Despite its popularity, precious little is known about the origins of the Asian cat breed. It is widely believed that the Asian developed in Britain in 1981 by the selective breeding efforts of Baroness Miranda von Kirchberg. Besides this, there is limited factual information on the breed’s evolution or its original forbears. The Asian is likened to the Burmese and the breed group comprises five cats, including the Burmilla, Asian Tabby, Asian Smoke, Asian Self and the Longhaired Tiffanie. The Asian cat is sometimes referred to as the Malayan – this name was adopted in the United States in 1980 to cover all colour varieties of the non-traditional Burmese. The name ‘Malayan’ was probably inspired by the Burmese’ areas of origin - Burma, Malaya and Thailand.
The breed is described as medium-sized, with an athletic build, a broad muzzle, wide-set ears, and a tapering tail. The coat is typically short and close, and requires little in the way of grooming. All colour varieties are permissible with the breed, with black, brown, sable, lilac, blue, chocolate and red being the most common varieties. The Asian is a highly intelligent and active breed that benefits from being outdoors, although it is well suited to indoor or outdoor living, providing its needs for exercise, stimulation and companionship are met with.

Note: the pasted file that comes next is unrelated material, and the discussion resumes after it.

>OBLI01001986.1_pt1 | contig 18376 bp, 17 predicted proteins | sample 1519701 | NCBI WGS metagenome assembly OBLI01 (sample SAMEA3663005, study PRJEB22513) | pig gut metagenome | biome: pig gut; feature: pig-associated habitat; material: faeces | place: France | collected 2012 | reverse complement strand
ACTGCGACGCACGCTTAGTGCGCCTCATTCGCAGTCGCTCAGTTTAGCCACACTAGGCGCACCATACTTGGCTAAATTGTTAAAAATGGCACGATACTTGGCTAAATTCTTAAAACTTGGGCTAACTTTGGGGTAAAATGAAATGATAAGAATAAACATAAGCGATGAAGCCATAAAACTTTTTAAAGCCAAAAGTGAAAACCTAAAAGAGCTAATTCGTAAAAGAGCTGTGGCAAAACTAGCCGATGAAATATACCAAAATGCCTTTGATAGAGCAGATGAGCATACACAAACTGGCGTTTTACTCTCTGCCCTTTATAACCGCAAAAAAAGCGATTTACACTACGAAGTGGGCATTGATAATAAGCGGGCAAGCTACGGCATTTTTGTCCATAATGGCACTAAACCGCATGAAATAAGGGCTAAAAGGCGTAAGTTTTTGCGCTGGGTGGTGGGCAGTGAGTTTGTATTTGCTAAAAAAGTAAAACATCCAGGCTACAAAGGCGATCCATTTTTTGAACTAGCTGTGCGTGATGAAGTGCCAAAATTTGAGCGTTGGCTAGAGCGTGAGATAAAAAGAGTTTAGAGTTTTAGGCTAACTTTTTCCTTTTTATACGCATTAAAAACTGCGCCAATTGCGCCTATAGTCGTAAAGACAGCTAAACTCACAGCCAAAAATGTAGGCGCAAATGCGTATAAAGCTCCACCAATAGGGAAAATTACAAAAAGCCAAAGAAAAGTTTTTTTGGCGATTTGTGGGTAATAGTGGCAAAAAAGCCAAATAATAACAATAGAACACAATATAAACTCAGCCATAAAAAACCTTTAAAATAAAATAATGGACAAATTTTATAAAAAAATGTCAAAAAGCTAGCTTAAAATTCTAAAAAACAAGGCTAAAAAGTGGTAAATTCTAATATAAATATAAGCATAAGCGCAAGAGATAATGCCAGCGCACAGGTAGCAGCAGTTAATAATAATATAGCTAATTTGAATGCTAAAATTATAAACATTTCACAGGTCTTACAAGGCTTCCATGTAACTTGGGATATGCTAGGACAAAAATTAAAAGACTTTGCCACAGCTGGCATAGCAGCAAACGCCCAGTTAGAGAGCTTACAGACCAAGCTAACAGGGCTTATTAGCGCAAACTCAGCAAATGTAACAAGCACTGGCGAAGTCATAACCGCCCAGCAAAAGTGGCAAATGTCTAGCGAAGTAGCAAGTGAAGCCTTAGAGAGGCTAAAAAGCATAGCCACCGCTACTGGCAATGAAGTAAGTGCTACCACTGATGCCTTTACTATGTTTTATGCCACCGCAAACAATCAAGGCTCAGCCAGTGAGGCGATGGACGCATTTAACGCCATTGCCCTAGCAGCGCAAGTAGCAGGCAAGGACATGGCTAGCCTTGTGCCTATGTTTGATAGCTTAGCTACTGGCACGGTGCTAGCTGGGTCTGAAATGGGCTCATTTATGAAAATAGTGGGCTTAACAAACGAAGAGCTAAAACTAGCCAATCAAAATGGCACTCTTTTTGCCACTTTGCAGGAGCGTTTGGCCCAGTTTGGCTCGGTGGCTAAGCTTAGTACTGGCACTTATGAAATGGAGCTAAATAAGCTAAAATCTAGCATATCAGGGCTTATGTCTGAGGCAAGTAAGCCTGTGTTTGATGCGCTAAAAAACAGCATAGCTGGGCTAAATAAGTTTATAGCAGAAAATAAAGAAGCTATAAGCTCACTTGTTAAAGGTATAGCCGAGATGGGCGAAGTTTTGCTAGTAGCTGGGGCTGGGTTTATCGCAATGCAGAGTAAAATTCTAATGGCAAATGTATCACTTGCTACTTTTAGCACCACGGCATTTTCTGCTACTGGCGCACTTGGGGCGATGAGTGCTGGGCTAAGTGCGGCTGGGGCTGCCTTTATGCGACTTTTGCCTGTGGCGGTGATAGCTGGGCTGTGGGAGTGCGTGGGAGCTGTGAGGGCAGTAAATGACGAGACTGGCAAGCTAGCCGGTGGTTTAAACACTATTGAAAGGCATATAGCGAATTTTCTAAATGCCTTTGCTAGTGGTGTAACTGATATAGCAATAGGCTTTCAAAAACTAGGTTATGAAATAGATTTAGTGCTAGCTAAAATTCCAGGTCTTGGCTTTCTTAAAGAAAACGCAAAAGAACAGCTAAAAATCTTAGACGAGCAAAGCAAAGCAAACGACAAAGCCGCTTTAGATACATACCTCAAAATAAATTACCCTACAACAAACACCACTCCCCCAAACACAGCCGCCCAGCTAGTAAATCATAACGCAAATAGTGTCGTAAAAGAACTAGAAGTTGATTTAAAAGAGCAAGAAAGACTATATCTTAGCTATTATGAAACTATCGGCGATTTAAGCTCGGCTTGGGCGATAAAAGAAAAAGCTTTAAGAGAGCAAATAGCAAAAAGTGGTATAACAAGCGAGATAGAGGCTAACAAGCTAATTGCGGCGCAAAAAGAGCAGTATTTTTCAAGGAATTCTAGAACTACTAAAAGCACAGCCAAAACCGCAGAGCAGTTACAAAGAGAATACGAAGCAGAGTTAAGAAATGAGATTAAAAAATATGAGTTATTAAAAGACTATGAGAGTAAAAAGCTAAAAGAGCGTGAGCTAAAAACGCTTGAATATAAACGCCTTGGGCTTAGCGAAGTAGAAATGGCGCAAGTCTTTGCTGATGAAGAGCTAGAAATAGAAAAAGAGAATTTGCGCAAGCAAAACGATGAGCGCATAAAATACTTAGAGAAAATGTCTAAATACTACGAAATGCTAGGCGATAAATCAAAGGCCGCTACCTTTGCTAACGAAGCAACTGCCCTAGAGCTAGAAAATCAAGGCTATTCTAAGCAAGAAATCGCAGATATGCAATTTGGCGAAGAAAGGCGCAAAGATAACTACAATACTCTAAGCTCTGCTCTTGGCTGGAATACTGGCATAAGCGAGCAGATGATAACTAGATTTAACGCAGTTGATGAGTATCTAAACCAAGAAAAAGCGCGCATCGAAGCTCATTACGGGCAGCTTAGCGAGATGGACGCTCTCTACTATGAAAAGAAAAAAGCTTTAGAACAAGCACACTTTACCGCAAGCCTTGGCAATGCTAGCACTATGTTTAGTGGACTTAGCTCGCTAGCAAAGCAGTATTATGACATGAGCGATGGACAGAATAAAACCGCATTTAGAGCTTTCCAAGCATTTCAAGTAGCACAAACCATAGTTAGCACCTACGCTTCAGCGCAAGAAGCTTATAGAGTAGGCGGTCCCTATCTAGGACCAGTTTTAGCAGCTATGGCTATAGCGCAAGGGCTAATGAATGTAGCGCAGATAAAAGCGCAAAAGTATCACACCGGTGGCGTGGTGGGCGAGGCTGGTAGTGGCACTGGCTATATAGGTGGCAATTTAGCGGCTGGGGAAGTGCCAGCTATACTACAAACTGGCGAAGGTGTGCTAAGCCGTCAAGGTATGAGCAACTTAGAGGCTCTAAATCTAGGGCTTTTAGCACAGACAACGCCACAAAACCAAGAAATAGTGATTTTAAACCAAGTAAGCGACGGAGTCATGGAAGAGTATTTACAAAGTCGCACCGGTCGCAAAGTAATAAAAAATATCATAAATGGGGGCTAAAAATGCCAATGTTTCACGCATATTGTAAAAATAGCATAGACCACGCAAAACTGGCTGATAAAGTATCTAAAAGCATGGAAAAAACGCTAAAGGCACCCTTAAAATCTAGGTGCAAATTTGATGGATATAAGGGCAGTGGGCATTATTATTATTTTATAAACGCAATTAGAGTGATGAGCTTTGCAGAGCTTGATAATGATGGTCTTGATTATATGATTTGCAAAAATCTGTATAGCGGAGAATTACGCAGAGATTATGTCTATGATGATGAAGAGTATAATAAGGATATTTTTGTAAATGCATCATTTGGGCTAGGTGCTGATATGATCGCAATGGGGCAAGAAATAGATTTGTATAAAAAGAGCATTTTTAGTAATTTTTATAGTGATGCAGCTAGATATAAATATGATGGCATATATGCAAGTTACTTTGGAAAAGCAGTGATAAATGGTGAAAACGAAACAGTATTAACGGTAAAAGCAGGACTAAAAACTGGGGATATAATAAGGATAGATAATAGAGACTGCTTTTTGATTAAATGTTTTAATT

Like the Burmese, the temperament of the Asian is gentle and affectionate, and the cat is highly devoted to its owner and family. Interactive toys are a must if this cat is to be kept indoors, as its intelligent nature demands mental stimulation throughout the day. A bored cat is often a destructive cat, so providing things for it to do is essential. A very sociable breed, the Asian will appreciate the company of another cat, and will dislike being left alone for long periods of time. On average, a healthy Asian cat at full maturity will weigh 8-15 pounds, although there are discrepancies across gender. The typical life expectancy of the breed is 15 years, but this will vary depending on whether the cat is housed indoors or out.
Generally speaking, the health of the Asian breed is very good, and few genetic or breed-specific conditions are identified. Polycystic Kidney Disease is one complaint that is documented in the breed, although not with any great prevalence.
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